St. Andrews is a seaside town on the east coast of Scotland'. It is known for its long and rich history. The cobbled streets of St. Andrews lead you to medieval ruins, which reveal the town's turbulent past. One of these ruins is St. Andrews Cathedral - once the site of Scotland's largest and magnificent medieval church. The Cathedral witnessed many terrifying events over the centuries. Still, today it is linked with dark stories abound about the ghosts of St. Andrews.
It is said that the haunted tower at St. Andrews Cathedral is home to an exceptionally prominent presence, the White Lady. The spirit of a woman was said to have died from a broken heart. For the past hundreds of years, people have been talking about the apparition of a lady wearing white gloves roaming the grounds before vanishing at the Cathedral's tower.
Not only is the Cathedral an interesting site, but also St. Andrews town is worthwhile visiting. It is home to Scotland's oldest university, gorgeous traditional townhouses, and, besides, a paradise for golfers.
10. Edinburgh Vaults
Located beneath the South Bridge, the Edinburgh Vaults have a turbulent past. Dating back to 1788, they were once a place with businesses and where poor people tried to survive. Soon, through the cracks of the poorly constructed viaduct, dirty water and waste entered the lowest levels turning it into a place of despair. At the end of the 19th-century, the vaults were closed off for good. They were rediscovered in the 1980s, and since then, the vaults of South Bridge have been opened to the public. With guided tours, you can explore the tunnels and rooms and learn about the facts and spooky legends of the vaults... Some witnesses claimed to feel cold air gusts, hear voices, and sense a supernatural presence... Would you dare to take a tour?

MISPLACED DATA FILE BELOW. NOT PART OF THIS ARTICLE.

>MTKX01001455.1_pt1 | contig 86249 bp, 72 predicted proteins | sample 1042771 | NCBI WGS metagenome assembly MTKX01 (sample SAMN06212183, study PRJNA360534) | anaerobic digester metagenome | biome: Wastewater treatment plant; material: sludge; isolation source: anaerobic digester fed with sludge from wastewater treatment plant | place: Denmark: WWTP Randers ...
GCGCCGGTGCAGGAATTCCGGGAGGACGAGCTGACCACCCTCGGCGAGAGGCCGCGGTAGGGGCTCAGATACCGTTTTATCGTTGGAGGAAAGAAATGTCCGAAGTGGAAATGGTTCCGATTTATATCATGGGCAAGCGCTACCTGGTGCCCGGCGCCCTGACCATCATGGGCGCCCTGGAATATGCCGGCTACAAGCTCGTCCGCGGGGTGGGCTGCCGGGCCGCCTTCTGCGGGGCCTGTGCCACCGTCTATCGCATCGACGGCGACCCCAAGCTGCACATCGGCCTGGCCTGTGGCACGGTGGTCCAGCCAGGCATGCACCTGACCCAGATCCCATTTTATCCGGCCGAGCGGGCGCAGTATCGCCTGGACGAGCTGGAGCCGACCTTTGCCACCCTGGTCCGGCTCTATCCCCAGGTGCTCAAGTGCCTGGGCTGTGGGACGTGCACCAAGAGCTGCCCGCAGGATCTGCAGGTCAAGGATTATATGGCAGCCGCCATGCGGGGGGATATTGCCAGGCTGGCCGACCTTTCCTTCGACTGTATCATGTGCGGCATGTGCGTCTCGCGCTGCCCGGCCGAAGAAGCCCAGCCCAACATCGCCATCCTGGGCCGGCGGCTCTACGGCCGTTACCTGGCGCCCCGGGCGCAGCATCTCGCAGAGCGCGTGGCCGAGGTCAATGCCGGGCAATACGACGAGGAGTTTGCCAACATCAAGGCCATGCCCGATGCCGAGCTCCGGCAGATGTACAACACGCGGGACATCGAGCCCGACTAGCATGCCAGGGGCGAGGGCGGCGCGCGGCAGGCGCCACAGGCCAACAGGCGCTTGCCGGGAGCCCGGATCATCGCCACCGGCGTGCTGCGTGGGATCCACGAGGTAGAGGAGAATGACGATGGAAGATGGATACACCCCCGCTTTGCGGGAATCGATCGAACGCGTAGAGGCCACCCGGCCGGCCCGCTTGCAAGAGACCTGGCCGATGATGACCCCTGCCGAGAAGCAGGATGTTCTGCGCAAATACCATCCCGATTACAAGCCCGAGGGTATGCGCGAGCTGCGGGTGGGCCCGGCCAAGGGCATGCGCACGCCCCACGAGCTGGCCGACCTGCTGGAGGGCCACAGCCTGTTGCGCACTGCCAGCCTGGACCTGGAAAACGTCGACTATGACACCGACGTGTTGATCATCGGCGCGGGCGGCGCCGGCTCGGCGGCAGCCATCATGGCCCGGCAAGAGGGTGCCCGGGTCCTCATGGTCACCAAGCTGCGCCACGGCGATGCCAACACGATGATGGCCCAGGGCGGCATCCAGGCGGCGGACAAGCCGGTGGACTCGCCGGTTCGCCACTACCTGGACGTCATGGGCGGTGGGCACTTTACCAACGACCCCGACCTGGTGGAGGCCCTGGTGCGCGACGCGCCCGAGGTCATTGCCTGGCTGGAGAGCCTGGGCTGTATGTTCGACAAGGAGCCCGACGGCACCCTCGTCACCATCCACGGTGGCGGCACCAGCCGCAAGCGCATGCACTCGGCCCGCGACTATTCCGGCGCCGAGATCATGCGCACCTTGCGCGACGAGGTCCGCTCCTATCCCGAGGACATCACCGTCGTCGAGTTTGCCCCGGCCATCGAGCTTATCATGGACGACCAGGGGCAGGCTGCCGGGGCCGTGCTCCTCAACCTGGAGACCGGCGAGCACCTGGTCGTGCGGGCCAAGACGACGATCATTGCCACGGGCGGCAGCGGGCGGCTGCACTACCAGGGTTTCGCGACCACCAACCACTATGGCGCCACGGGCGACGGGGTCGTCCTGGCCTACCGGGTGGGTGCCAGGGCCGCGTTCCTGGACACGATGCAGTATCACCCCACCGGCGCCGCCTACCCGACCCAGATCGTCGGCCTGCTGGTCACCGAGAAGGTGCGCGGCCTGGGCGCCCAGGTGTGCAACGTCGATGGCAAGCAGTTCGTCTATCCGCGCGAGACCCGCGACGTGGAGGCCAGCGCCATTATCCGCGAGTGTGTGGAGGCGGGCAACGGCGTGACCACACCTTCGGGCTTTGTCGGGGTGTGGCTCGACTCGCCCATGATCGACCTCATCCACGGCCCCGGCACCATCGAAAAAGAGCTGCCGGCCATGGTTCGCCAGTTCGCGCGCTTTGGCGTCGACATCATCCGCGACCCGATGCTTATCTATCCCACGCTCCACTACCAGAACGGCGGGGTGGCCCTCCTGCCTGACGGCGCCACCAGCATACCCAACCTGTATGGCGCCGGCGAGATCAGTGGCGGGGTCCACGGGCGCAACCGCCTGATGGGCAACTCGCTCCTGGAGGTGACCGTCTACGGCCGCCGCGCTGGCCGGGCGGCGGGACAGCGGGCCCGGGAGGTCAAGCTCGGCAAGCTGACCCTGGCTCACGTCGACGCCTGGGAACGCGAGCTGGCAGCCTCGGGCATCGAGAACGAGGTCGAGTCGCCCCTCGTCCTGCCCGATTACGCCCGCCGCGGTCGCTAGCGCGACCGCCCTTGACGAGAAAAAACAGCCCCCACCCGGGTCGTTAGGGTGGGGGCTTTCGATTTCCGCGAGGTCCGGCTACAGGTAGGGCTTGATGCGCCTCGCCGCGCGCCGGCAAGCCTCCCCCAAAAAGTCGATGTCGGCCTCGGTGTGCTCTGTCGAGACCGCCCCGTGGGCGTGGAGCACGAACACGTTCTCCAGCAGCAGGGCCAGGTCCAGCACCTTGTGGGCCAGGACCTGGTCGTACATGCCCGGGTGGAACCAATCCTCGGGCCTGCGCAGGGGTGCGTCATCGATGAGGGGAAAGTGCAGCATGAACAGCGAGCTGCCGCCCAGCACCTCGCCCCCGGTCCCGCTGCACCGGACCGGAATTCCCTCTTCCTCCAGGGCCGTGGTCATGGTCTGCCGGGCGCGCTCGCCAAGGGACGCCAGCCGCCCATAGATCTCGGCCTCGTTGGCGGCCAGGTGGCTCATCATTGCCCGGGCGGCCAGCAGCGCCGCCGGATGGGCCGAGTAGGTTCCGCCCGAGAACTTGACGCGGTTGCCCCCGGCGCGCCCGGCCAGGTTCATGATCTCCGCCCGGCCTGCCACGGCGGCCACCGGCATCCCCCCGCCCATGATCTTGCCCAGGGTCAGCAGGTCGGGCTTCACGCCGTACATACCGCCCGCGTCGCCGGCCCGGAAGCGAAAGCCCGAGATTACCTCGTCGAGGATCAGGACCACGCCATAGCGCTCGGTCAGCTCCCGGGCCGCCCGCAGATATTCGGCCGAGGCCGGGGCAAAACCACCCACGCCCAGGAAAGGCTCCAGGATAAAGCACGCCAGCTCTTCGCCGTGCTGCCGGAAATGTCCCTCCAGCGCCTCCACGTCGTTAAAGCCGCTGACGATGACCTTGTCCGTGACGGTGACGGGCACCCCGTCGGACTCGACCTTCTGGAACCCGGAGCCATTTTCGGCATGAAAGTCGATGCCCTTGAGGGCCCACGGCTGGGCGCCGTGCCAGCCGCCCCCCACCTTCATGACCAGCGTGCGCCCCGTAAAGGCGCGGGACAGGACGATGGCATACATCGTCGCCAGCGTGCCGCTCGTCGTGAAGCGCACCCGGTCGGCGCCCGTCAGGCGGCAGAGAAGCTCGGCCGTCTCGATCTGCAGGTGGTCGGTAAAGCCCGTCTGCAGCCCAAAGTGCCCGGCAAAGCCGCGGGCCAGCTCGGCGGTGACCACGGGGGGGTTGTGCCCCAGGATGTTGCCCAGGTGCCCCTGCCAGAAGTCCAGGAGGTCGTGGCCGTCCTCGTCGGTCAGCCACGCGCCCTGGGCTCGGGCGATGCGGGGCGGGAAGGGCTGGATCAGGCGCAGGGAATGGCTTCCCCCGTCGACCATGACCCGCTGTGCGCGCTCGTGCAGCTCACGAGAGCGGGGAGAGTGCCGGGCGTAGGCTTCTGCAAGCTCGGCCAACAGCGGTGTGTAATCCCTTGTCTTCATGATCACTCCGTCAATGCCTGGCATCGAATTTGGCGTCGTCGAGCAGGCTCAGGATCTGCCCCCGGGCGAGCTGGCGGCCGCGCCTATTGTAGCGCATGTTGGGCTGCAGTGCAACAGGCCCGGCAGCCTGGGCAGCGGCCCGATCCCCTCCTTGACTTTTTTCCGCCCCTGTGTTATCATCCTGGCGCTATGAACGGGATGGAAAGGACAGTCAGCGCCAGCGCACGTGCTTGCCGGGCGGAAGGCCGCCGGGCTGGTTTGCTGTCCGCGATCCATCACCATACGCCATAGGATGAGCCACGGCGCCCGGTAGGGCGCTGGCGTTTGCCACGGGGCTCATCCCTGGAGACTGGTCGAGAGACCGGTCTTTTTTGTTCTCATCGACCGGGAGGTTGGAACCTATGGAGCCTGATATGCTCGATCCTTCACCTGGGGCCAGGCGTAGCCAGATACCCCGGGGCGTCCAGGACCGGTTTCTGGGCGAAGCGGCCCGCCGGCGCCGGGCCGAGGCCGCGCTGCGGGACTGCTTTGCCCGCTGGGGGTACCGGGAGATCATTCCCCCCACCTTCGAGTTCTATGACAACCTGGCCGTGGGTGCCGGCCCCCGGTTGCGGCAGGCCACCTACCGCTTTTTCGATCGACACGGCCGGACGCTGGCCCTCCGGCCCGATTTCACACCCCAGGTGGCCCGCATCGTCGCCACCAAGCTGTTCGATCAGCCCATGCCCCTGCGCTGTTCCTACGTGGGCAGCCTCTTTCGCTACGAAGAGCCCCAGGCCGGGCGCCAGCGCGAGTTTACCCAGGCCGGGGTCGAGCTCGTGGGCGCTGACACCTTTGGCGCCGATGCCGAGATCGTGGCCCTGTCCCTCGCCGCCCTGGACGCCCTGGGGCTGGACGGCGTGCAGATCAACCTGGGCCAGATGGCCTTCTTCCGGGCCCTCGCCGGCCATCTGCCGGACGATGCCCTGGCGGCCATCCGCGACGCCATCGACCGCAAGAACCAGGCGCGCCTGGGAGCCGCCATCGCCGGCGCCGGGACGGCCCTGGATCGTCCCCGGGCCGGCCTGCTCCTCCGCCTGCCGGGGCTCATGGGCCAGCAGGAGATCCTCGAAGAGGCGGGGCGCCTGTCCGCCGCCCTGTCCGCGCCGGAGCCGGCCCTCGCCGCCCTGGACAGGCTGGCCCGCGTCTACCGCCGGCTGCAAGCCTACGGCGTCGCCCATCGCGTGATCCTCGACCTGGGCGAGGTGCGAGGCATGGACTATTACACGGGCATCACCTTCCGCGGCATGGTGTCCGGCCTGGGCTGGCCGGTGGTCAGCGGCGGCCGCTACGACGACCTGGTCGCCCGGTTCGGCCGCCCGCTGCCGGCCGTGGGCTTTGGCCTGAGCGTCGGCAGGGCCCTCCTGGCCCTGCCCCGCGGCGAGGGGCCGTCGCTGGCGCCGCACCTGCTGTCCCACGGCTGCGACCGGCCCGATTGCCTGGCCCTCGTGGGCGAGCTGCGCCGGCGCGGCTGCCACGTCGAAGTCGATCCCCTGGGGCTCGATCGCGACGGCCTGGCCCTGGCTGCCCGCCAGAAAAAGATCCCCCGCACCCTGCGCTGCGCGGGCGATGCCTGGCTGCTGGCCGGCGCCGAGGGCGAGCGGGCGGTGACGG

11. Dunnottar Castle
Dunnottar Castle is an impressive medieval fortress perched on a huge rocky headland in the North Sea. It is an icon of Scotland and was once home to countless kings, queens, and noblemen. Surrounded by cliffs on three sides, the only way to access the castle is via a small strip of land.
Probably for its remote position, the fortress boasts a number of ghostly stories. It is said that a young woman in a traditional green dress - the Green Lady - is looking for her "lost children" in the castle, and a tall Scandinavian-looking man is still looking out for Viking attackers.
There's no doubt Dunnottar has a hideous past, but it is a fascinating castle and well worth a visit.